Jason J. John, BS1, Elizabeth S. John, MD2, Paul Tarnasky, MD, FACG2
1Virginia Commonwealth University School of Medicine, Richmond, VA; 2Methodist Dallas Medical Center, Dallas, TX
Introduction: Paraduodenal hernia (PDH) is a type of internal abdominal hernia (IH), a rare entity with a reported incidence of 0.2-0.9% on autopsy. Though typically asymptomatic, it is an important diagnosis to consider when suspicious for bowel obstruction as mortality can reach up to 20%. We report a case of a 46 year old female with vague abdominal complaints who had a PDH.
Case Description/Methods: A 46 year old female with a history of questionable bowel obstruction and hysterectomy, presented with 3 days of abdominal pain, nausea, and vomiting. She had decreased stool caliber over the previous week with no bowel movements, and inability to pass gas for 2 days. The patient reported having a similar episode 2 years prior that resolved with nasogastric tube decompression. Imaging was unrevealing and an etiology for her symptoms was not identified. On admission, her vitals were stable and her physical exam was positive for abdominal distention, high-pitched bowel sounds, and tenderness to palpation in the right upper quadrant. Labs were remarkable for leukocytosis with a WBC of 13.6. CT abdomen/pelvis with contrast revealed an internal hernia with small bowel and mesentery extending lateral to the right colon through a defect in the ascending mesocolon (Figure 1). The patient’s symptoms persisted so she was taken to the operating room for a diagnostic laparoscopy. A PDH was repaired, and her symptoms subsequently improved.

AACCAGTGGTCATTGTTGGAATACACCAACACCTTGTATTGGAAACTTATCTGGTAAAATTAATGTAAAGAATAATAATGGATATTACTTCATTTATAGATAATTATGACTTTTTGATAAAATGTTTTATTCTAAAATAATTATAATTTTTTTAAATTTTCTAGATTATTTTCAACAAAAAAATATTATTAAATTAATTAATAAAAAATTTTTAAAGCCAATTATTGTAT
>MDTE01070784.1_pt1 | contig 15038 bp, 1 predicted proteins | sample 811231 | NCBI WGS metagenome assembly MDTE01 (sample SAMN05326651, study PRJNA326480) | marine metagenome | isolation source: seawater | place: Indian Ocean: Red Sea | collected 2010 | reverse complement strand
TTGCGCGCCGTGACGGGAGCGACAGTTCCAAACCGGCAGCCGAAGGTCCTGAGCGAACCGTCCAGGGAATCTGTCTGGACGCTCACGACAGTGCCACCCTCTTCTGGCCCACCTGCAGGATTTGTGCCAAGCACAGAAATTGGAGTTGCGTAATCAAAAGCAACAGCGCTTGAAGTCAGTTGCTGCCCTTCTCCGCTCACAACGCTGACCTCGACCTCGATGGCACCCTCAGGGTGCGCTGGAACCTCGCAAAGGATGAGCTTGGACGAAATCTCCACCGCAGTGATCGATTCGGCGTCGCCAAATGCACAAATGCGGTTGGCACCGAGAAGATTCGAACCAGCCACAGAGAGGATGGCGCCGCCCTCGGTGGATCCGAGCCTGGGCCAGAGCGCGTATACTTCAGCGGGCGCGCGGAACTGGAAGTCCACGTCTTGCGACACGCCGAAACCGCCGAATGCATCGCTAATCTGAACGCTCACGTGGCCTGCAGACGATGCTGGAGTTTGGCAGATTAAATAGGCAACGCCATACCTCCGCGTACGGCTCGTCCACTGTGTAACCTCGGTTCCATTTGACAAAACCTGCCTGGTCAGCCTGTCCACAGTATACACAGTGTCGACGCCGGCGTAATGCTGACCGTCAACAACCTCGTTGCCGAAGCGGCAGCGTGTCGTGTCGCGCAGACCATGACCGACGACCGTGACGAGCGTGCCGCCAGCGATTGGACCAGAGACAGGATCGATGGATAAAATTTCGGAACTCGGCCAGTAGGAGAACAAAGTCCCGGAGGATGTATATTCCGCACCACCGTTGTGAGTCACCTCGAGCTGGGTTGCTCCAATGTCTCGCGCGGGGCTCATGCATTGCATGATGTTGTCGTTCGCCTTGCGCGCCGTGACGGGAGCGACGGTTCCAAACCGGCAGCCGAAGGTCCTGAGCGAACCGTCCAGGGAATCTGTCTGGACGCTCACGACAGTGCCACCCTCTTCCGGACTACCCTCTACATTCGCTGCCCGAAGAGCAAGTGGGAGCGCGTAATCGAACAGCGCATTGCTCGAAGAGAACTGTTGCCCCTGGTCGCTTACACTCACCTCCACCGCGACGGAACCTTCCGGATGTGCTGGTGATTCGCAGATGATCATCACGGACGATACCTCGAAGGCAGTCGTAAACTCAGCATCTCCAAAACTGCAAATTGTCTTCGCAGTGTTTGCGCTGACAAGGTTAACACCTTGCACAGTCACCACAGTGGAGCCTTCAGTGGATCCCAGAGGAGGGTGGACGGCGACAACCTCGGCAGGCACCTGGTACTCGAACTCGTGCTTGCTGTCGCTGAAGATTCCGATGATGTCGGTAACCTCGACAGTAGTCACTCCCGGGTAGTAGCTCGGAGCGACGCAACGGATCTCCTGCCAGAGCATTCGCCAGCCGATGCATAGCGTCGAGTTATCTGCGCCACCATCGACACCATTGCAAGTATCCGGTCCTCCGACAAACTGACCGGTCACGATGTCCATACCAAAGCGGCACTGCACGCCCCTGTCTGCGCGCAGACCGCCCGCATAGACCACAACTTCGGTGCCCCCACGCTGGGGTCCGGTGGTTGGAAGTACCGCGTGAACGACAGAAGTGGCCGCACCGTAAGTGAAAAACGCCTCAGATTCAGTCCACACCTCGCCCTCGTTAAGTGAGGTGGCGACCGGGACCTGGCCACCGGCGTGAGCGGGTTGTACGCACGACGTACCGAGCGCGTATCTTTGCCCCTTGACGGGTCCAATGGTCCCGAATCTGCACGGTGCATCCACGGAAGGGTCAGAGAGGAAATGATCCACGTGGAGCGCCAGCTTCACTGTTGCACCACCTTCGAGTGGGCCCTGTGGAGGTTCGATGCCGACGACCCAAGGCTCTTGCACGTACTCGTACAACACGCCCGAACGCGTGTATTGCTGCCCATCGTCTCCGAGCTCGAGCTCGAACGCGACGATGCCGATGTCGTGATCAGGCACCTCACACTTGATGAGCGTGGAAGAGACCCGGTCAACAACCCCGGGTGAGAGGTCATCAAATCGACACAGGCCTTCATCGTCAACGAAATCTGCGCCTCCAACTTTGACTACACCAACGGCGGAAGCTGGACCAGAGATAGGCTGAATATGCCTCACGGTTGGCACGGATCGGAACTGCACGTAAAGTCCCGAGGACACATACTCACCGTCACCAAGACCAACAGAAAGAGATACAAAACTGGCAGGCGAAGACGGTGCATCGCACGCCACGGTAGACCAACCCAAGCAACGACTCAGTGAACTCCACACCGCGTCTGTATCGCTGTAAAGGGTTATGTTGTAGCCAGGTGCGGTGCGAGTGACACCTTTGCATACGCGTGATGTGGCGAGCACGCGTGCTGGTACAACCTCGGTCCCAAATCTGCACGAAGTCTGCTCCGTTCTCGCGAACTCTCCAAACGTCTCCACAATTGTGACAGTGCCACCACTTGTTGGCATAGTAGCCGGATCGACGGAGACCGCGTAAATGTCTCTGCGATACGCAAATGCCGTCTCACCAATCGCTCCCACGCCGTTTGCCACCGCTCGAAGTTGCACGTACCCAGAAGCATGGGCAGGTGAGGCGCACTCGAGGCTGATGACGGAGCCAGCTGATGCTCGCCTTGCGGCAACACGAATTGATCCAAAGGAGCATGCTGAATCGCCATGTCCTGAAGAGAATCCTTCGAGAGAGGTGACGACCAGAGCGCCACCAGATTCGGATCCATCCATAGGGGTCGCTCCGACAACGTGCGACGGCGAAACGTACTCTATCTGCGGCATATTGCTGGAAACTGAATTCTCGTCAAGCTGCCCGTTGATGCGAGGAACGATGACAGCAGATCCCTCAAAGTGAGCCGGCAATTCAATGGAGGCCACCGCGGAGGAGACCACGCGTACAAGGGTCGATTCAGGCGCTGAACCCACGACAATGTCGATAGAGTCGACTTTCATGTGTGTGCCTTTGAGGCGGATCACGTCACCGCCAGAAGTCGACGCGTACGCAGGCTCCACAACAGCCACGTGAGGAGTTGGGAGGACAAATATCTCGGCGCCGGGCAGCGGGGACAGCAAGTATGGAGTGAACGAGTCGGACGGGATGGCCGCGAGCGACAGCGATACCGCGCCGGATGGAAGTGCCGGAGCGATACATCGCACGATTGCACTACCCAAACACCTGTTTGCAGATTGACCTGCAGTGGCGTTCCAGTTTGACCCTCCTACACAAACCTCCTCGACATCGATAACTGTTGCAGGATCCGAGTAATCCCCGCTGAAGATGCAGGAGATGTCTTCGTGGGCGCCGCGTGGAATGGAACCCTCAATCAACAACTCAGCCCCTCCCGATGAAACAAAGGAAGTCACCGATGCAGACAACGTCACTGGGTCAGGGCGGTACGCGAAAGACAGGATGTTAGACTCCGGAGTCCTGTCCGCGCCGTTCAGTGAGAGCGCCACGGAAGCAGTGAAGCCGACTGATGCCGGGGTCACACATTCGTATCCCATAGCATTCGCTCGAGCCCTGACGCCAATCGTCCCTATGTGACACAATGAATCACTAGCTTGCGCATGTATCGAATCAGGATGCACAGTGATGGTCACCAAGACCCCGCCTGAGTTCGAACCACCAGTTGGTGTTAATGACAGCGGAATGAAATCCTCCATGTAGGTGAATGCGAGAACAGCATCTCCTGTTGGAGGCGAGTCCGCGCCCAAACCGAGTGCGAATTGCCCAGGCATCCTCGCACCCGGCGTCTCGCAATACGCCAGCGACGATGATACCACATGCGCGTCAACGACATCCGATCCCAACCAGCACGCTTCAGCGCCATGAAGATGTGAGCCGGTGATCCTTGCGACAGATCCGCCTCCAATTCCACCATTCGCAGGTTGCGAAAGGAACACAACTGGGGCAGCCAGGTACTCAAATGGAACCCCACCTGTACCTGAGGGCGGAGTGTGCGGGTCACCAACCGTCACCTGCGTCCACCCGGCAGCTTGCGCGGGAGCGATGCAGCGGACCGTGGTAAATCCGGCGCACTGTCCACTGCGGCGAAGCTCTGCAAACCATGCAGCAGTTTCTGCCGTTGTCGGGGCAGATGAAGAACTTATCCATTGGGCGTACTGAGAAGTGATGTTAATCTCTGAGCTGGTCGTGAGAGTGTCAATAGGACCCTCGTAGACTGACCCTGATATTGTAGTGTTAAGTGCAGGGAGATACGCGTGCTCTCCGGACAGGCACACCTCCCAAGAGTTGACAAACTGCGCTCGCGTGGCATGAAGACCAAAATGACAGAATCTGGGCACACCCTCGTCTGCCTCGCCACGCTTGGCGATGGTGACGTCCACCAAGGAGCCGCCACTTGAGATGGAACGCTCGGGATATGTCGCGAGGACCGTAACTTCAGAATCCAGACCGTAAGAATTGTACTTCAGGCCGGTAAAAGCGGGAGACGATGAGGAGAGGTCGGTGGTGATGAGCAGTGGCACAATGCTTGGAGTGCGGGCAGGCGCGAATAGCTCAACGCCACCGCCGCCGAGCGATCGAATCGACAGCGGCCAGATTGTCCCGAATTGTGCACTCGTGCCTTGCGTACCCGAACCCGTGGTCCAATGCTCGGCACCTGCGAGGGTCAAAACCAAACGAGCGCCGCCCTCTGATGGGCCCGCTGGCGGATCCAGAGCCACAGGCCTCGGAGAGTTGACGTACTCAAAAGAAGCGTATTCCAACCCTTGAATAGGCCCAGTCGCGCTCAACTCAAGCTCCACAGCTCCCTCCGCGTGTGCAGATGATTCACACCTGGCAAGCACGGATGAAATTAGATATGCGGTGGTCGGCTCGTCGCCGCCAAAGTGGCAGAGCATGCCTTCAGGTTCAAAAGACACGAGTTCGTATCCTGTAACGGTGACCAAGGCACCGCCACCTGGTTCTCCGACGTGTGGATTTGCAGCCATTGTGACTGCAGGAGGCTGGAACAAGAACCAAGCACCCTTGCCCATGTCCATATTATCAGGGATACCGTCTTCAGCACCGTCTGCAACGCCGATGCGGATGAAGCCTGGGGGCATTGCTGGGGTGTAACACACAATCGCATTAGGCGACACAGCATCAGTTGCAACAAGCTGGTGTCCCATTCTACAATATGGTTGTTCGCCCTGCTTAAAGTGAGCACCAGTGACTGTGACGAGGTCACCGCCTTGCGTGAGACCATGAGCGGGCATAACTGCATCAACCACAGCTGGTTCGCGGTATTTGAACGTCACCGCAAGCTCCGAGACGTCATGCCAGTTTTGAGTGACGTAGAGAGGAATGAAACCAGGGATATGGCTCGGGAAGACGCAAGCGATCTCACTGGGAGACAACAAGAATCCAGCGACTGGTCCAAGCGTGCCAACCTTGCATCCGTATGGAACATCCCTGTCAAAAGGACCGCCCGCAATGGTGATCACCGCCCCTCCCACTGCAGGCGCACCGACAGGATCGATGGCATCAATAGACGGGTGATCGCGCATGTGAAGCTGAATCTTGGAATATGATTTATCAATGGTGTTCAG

Discussion: PDH is rare and difficult to diagnose, but is an important entity to consider in bowel obstruction. Though responsible for bowel obstruction in 5.8% of patients, early diagnosis is crucial as there is an overall 20% mortality rate, 50% mortality if the bowel is strangulated, or nearly 100% if ischemic. The etiology of PDH is widely debated, but the most accepted theory is an error in intestinal rotation and fixation causing entrapment of the small bowel between the mesocolon and posterior abdominal walls. In adolescents, it is thought to arise from congenital defects. In adults, the major risk factor is prior surgical intervention, including Roux en Y bypass, peripheral adhesive bands, laparoscopic surgeries, or gynecologic surgeries. Clinical diagnosis of PDH is extremely challenging as abdominal exams and radiologic studies are subtle or negative until patient becomes acutely ill. Compared to other IHs, symptoms and radiologic findings in PDHs may be particularly subtle. Having a high clinical suspicion is crucial given high mortality rate of complications.
Citation: Jason J. John, BS; Elizabeth S. John, MD; Paul Tarnasky, MD, FACG. P0825 - IF ANY DOUBT, RULE IT OUT: HAVING A HIGH CLINICAL SUSPICION FOR PARADUODENAL HERNIA. Program No. P0825. ACG 2019 Annual Scientific Meeting Abstracts. San Antonio, Texas: American College of Gastroenterology.